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Stac Lee GM/SS-214


#1

Some of you might be interested in the following link with videos showing an ascent of one of the more “challenging” SOTA summits in the St. Kilda Group 20 years ago.

It might be a while before it’s activated!

73 Marc G0AZS


#2

In reply to G0AZS:
I find the report astounding. No responsible climber would climb through a nesting area during the breeding season.

73

Brian G8ADD


#3

In reply to G0AZS:
Are there youtube links to the video ? I think you have to be logged into the forum to see them.

Andrew
K1YMI


#4

In reply to K1YMI:

They are YouTube videos. The embedded video links appear for me and I’m not a member of that forum. If you are using a decent browser (Firefox?) then right-clicking the videos shows “Watch on YouTube” as an option.

But if your browser isn’t playing ball, try these:


Andy
MM0FMF


#5

In reply to G8ADD:

In reply to G0AZS:
I find the report astounding. No responsible climber would climb
through a nesting area during the breeding season.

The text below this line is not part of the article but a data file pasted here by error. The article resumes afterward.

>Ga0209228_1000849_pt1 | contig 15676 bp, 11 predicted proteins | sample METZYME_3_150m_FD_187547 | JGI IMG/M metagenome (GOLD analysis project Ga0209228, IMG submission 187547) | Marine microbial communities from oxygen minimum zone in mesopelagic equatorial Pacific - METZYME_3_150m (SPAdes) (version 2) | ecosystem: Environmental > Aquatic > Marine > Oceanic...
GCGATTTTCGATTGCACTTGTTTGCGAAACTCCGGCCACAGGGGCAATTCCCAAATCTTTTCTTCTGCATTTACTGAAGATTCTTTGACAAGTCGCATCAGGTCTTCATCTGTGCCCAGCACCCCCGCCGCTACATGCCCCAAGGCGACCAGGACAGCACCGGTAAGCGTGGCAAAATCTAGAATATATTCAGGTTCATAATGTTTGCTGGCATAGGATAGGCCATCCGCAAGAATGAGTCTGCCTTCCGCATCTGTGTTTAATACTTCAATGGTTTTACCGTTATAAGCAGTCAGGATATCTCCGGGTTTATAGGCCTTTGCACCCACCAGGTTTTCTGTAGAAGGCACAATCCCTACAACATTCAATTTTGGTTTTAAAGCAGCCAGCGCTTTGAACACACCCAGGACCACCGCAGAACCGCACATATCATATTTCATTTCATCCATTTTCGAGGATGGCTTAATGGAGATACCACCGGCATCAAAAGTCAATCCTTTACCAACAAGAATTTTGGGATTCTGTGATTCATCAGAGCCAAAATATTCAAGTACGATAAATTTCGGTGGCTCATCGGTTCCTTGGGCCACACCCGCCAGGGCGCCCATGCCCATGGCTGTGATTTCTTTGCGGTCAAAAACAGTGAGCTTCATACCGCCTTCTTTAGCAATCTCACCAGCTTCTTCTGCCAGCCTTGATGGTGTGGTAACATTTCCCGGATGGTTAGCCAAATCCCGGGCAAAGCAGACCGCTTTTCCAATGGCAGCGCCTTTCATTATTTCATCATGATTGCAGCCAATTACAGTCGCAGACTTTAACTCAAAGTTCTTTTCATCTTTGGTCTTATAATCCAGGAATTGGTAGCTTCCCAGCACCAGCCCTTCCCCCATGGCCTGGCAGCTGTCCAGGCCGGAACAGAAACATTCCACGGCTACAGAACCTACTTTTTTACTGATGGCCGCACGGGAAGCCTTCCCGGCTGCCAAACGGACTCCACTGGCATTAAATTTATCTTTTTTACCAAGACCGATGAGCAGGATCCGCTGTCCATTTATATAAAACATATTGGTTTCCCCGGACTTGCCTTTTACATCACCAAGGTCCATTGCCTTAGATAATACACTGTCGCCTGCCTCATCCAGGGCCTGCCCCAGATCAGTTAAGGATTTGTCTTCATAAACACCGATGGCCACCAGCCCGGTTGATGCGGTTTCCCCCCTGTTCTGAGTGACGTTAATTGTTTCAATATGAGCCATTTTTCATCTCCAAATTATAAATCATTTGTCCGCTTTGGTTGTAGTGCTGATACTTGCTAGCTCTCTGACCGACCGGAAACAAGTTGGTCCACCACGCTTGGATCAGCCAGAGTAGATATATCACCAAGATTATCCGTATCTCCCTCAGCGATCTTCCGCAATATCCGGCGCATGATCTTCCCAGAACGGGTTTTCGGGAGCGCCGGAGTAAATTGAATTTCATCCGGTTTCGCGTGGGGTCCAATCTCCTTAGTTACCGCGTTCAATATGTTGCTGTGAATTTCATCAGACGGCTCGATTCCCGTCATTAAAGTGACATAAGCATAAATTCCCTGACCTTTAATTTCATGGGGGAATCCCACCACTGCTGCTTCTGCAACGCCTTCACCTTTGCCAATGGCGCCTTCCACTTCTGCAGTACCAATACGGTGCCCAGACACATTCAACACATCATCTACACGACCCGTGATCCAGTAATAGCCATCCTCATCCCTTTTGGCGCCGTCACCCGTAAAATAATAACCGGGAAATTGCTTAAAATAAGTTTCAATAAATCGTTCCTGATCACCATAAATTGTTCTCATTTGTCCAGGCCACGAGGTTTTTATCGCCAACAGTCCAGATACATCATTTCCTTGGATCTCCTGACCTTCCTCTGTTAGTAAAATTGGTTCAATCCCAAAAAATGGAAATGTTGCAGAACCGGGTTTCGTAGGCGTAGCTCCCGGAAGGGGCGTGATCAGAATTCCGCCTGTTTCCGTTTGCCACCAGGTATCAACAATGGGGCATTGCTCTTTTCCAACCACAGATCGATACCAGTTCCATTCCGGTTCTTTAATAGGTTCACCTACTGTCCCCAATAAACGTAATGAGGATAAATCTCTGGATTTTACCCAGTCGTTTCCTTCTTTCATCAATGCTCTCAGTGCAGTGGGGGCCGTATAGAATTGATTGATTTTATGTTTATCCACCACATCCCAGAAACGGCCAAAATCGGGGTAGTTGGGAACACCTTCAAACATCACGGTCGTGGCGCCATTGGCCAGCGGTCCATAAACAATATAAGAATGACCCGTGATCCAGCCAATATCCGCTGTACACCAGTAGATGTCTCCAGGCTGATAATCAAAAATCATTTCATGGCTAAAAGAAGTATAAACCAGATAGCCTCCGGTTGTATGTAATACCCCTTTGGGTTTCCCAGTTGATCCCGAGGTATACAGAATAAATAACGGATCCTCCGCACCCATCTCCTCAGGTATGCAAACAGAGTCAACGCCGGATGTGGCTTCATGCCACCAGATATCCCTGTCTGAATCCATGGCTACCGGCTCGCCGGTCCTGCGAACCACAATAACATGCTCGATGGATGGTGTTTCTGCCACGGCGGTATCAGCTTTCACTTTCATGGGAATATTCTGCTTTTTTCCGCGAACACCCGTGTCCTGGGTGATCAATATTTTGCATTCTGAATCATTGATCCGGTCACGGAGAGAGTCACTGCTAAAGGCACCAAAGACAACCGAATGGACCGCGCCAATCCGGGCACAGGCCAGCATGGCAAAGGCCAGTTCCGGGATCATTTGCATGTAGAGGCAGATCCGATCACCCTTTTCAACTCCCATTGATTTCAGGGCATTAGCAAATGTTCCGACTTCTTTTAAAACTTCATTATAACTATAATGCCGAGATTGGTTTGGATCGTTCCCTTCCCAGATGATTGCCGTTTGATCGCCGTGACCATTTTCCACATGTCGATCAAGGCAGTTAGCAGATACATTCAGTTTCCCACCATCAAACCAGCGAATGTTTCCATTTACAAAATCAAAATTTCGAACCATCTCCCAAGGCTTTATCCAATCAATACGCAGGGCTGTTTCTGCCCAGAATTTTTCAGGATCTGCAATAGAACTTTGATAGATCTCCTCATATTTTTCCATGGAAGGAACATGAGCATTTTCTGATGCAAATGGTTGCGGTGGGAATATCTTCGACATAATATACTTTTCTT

73

Brian G8ADD

One of the climbers was the NTS warden. You’ve got to assume he knew what he was doing.

Andy
MM0FMF


#6

In reply to MM0FMF:
Thanks, I guess firefox was not playing ball as, it does not show the links. Maybe for some bizarre reason it’s geocoded.
Thanks for the yt links, I can see those :slight_smile:
That’s too steep an ascent for me!

Andrew


#7

In reply to MM0FMF:

In reply to G8ADD:
One of the climbers was the NTS warden. You’ve got to assume he knew
what he was doing.

Andy
MM0FMF

Andy, that is the worst part. The warden should know better. Guillemots and razorbills, for instance, build no nests, if panicked off their nest ledges the eggs can be dislodged and destroyed. Later in the season if the young are panicked they can fall, if the parent birds are frightened away for a while the young can be predated. There is no way of knowing at the outset that you can avoid the nests, you climb where the progression of holds takes you. In July or August it all goes quiet and you can climb where you like, there is no excuse earlier and it is in fact illegal as the nest sites of virtually all species except those classed as vermin are protected by law.

73

Brian G8ADD


#8

I would think this assent was not sanctioned by the NTS at the time, even 20 years ago , permit ion would be needed, and then only for research.

Try getting access granted from Scottish Natural Heritage today and see what the answer would be.

I had regular work at SNH HQ in Inverness for a few years and there was always regular exhibitions and photographs of St Kilda on display.

Alan
MM0XXP